Only about five percent of the total matter + energy content of the Universe is familiar to us. The identity of the remaining 95 percent, roughly 1/3 of it dubbed as "dark matter" and roughly 2/3, dubbed as "dark energy" is unknown. Though scientists have not yet detected it directly in laboratories on Earth, dark matter’s existence has been deduced from its gravitational effects on the stars and gasses that make up all of the galaxies known in the Universe.
Dark Matter's Crucial Role
In addition to its physical effects, dark matter is a crucial component of the cosmological theory because of its key role in defining the structure of the universe and in binding all galaxies – even our own Milky Way – together. Modern astrophysics and particle physics theory suggests that dark matter exists in the form of a yet undiscovered elementary particle.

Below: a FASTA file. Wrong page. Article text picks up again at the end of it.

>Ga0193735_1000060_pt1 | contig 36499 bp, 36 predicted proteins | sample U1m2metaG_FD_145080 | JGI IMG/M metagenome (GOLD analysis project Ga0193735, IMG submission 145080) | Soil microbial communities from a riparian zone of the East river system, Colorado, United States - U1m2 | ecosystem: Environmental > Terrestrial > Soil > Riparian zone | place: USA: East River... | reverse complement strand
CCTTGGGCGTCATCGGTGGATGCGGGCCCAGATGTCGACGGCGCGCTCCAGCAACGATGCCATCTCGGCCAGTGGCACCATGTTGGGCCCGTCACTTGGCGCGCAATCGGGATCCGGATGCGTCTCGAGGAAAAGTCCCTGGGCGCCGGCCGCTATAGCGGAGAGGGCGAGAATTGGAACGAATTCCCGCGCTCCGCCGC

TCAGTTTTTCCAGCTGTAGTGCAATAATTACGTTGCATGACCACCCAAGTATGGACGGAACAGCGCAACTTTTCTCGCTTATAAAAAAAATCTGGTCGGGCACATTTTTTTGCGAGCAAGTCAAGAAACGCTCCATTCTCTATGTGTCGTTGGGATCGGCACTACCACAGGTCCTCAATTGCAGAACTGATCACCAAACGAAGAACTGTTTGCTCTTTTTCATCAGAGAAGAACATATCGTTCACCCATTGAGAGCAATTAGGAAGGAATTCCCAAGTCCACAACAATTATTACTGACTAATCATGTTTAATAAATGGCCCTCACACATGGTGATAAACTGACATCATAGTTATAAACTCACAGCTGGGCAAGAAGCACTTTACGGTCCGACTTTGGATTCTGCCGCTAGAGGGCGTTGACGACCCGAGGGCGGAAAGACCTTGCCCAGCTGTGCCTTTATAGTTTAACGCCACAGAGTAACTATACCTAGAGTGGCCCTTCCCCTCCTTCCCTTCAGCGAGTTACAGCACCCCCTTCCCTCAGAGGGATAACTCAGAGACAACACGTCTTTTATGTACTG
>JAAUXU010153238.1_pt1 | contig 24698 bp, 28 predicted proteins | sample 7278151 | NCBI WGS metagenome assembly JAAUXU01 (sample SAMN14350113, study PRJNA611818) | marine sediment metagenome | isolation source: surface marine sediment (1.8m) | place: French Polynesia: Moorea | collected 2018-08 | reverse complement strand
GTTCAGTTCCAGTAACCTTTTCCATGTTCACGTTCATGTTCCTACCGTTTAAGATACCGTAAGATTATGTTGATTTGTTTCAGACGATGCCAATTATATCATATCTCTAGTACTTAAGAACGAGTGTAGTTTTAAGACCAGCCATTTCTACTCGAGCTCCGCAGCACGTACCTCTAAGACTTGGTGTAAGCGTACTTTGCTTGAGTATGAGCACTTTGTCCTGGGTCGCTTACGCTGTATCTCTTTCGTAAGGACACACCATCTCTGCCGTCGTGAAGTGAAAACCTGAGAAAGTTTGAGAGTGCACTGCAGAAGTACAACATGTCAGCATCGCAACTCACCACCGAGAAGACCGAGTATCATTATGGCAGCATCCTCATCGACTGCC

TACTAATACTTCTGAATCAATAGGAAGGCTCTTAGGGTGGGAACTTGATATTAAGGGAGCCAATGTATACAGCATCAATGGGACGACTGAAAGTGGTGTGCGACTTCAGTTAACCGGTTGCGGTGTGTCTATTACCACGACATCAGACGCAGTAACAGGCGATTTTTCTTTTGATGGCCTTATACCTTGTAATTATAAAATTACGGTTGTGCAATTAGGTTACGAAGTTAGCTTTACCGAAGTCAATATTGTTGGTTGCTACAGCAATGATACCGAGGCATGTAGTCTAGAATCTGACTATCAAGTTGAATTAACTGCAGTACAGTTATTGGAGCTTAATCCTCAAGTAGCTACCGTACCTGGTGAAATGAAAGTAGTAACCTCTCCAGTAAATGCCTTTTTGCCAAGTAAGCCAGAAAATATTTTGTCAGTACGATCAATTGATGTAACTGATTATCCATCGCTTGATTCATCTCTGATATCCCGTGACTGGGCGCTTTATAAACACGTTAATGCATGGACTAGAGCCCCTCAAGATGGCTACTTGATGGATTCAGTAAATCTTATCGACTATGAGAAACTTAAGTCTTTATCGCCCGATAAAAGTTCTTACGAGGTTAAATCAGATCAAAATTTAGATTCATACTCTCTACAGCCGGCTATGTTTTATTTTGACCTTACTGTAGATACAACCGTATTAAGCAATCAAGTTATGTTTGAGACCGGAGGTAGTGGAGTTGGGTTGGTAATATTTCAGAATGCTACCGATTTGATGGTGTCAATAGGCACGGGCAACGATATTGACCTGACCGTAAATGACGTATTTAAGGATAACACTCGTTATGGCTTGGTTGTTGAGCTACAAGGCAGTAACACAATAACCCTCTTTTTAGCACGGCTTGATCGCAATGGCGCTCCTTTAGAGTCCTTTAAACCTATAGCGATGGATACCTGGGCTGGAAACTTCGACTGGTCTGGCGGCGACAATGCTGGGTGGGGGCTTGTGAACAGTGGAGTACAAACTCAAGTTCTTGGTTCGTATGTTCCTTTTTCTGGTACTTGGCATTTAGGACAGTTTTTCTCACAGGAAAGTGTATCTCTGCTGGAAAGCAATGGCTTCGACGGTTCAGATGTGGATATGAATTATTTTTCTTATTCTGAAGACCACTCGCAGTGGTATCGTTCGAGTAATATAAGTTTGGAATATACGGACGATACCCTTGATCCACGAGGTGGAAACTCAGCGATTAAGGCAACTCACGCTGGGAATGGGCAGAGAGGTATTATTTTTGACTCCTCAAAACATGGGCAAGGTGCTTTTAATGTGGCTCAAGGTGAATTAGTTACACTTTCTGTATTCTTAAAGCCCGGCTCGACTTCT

Dark Matter is Everywhere
Dark matter is pervasive throughout the Universe – so it’s no surprise that dark matter is also prevalent on Earth. Based on observations of the motions of nearby stars, theory predicts that one dark matter particle will inhabit a volume the size of your coffee cup. The direct identification of the nature of dark matter will establish a firm connection between physics on the largest astronomical scales and the smallest scales studied in laboratories on Earth.